Another important supplying country is the United Kingdom (8%) with a number of leading firms such as Lucas (starter motors). Belgian suppliers (8%) have also gained a strong foothold on the Swedish market. France (Valeo, Faurecia), Japan (KYB, Showa) and Poland are also important suppliers to Sweden.
US suppliers of automotive parts and accessories account for about 2% of the import market. The figure does not capture much of the U.S. parts that are transshipped via major European ports (e.g. Rotterdam). If these were included, U.S. imports could probably be more than twice the official figure. Areas where US suppliers are doing well are within brake systems, steering systems, body parts and gearboxes/transmissions. Car care products and automotive chemicals are other segments where U.S. firms are strong.@@page@@
Some of the major US companies exporting to Sweden (or producing in Sweden) are:
Champion Ignition Products
Collins & Aikman
Delphi Automotive System
Federal Mogul Corp.
Gates Rubber Co
McCord Gasket Corp.
Monroe Auto Equipment Co
Moog Automotive, Div.
Standard Motor Products, Inc.
Walker Mfg. Co
As regards the OEM market, Swedish-based suppliers account for some 30 per cent of the Swedish motor vehicle manufacturers’ total purchasing volume, with an approximate value of US$ 2.5 – 3.1 billion.
The supplier companies are a heterogeneous group and range from small enterprises with 20-30 employees to large corporations with several thousand employees in Sweden and abroad.
The Swedish supplier cluster includes a number of large companies like Autoliv, SKF, Haldex and SSAB. In addition many system suppliers, among them Delphi, Getrag, Visteon, Johnson Controls, Tenneco, Valeo, Robert Bosch and Bentley have established operations and subsidiaries in Sweden.
In recent years, a great deal of responsibility for manufacturing and product development has been transferred from the motor vehicle manufacturers to system suppliers. The market for engineering and design services has grown and examples of large consultancy firms are Semcon, Caran Sigma and Teleca.
Electronic components suppliers have become an important segment of the supplier cluster in Sweden. Sweden currently holds a strong position in the fields of telematics and active safety technology.@@page@@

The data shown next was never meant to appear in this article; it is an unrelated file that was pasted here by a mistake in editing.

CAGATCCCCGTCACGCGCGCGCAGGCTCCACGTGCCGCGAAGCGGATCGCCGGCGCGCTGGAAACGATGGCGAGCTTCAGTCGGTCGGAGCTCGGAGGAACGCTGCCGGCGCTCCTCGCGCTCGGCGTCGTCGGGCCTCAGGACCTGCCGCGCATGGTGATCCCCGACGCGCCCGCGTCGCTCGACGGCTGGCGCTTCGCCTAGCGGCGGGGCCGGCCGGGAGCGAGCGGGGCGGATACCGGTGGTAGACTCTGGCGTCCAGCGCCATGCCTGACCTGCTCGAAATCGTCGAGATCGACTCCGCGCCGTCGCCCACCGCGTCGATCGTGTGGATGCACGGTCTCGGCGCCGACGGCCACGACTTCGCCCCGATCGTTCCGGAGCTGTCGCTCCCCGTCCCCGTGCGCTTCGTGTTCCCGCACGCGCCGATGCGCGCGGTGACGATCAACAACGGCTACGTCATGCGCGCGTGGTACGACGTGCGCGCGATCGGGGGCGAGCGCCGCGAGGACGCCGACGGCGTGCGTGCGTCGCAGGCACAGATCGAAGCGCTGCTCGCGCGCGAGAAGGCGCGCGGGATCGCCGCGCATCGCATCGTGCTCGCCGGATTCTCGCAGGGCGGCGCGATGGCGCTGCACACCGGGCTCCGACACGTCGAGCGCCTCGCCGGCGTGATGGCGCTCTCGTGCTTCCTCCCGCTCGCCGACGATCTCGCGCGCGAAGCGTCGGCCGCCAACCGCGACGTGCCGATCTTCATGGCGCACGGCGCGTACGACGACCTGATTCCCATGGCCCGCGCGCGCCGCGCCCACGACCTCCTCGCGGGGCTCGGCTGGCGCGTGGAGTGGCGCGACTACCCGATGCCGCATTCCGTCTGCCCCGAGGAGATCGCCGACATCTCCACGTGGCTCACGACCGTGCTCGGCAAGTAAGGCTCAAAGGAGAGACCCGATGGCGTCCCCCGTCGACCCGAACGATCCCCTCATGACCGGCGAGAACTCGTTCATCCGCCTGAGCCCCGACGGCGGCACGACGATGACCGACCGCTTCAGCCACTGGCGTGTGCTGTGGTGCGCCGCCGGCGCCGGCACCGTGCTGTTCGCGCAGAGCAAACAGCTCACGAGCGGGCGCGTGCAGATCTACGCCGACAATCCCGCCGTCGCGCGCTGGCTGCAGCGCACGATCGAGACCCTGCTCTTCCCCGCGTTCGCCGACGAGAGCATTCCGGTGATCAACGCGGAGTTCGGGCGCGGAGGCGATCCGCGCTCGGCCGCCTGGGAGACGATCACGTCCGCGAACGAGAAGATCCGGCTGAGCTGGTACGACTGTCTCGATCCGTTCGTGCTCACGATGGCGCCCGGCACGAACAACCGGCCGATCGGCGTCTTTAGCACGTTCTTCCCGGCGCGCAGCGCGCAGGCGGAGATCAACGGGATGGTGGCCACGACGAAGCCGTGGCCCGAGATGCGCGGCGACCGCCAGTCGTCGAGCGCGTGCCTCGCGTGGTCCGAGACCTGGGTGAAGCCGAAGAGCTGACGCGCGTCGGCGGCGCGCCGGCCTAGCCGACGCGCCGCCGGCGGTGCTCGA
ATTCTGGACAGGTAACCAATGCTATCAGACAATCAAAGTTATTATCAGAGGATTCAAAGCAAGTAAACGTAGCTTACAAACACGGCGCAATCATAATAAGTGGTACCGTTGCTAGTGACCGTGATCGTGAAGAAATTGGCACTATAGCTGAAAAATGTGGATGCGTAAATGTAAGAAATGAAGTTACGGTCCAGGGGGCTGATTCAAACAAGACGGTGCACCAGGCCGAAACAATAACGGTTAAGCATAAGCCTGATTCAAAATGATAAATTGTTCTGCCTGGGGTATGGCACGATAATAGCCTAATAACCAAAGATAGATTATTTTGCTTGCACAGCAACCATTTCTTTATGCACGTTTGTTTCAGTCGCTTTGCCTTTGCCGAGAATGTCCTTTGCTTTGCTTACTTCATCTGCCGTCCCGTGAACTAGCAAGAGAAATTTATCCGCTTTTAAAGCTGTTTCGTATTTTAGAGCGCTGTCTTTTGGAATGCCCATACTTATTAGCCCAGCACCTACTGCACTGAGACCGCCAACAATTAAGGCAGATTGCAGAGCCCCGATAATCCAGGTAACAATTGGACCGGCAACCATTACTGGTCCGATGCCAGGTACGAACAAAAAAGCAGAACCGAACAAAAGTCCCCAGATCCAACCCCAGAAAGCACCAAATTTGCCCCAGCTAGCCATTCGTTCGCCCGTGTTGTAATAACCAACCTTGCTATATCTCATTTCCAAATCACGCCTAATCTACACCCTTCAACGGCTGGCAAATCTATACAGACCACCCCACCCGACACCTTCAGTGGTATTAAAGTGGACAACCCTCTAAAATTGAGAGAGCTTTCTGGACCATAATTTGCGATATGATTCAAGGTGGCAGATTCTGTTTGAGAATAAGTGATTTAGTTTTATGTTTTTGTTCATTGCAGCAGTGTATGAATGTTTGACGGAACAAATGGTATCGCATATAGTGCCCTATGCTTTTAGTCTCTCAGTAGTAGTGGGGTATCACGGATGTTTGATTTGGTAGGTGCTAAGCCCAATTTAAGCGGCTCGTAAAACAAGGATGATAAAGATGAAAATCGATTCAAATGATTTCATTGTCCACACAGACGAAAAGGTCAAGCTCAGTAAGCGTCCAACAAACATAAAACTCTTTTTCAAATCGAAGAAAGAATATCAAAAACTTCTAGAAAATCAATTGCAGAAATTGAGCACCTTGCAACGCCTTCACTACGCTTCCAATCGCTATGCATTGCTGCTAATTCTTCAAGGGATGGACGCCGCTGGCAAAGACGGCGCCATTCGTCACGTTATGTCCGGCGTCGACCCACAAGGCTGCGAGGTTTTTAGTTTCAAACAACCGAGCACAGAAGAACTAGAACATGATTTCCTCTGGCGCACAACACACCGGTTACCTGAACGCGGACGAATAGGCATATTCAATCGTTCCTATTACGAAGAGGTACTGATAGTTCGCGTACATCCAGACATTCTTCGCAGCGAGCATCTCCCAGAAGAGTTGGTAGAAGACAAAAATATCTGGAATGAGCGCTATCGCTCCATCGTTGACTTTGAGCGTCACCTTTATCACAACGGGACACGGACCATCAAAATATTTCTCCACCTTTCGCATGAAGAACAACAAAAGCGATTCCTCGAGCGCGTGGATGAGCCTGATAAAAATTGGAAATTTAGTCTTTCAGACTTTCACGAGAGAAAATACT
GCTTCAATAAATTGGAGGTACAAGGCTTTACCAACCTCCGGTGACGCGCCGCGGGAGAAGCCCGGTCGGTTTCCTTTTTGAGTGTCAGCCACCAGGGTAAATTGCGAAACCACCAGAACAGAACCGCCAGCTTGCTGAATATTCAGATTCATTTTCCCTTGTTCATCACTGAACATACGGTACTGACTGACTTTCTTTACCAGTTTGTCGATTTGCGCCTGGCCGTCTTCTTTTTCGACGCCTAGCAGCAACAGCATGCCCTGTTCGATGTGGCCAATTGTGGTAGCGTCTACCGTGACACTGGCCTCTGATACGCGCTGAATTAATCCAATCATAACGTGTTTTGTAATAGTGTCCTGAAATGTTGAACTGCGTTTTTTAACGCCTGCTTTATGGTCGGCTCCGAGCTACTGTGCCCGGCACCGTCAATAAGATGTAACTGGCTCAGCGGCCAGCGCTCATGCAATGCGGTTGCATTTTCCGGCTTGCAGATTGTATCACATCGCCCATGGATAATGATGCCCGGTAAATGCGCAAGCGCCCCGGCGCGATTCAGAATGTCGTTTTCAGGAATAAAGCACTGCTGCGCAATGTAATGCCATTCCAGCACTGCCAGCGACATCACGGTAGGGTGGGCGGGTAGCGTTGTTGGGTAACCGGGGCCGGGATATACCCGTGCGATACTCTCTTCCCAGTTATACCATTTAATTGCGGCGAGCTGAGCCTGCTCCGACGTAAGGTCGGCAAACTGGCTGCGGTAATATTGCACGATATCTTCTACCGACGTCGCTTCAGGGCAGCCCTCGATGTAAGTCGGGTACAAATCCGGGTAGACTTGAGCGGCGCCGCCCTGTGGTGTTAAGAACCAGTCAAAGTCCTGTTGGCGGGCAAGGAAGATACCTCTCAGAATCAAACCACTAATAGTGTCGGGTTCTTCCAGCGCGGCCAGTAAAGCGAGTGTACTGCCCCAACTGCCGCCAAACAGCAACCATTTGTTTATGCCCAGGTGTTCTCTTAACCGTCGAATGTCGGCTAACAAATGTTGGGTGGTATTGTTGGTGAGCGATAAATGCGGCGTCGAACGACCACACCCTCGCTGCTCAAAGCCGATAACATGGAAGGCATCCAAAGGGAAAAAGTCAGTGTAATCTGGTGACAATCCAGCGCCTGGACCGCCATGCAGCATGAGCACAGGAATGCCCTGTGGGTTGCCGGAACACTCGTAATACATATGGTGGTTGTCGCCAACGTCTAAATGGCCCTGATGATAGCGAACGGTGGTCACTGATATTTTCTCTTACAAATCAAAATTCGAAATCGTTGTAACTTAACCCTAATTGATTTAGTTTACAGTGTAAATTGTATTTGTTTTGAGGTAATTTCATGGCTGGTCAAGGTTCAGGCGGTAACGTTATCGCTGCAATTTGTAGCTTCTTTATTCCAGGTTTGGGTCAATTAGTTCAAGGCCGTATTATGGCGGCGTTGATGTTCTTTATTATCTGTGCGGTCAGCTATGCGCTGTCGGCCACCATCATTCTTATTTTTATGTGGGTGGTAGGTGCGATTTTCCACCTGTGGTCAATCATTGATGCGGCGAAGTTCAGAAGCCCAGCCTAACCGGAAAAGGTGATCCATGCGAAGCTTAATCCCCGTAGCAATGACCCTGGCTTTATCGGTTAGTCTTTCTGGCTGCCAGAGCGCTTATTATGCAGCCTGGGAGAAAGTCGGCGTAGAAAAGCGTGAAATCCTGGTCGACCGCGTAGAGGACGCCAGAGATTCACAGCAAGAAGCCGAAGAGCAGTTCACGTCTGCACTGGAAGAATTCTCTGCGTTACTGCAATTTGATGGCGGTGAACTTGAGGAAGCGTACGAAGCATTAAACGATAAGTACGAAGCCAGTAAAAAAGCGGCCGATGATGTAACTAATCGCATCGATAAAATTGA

The Swedish component manufacturers are, together with Norwegian and Finnish companies, organized in an industry association called "Scandinavian Automotive Suppliers" with about 300 member companies. The companies supply a wide variety of components and systems to the Swedish automotive manufacturers as well as to other suppliers. Foreign companies with local offices are also members of the association.
The aftermarket sector is estimated to be worth US$ 2.7 billion. The largest share has spare parts and accessories (US$ 1.5 billion) followed by bodywork and paint (US$ 0.7 billion). The market for wheels and tires is valued at US$ 0.5 billion.
The specialist retail sector has over 400 spare parts stores with sales to motorists and workshops, and represents an estimated 90 per cent of the brand-independent market. Sweden’s four largest spare parts players are Mekonomen, the Meca group, the KG Knutsson group and APE Fordonskomponenter. These players cover most vehicle brands, and their customers are brand-independent workshops.
There are over 6,000 vehicle workshops in Sweden, of which about 1,000 are branded workshops.
There is a cluster of discount players like Auto-Trak in the U.S., which are mainly targeted at the consumer with Biltema being the major one. Another important chain is Micro, which aims at the do-it-yourself market. The traditionally large do-it-yourself market is, however, getting smaller as new cars become more complex.
In the OEM sector, the end users are the vehicle manufacturers. As stated above, there are four domestic manufacturers of motor vehicles in Sweden:
Volvo Car Corporation manufactures passenger cars and specializes in the upper segment of the market. In 2005, the company manufactured 447,000 cars. Volvo Car Corporation was purchased by Ford in 1999.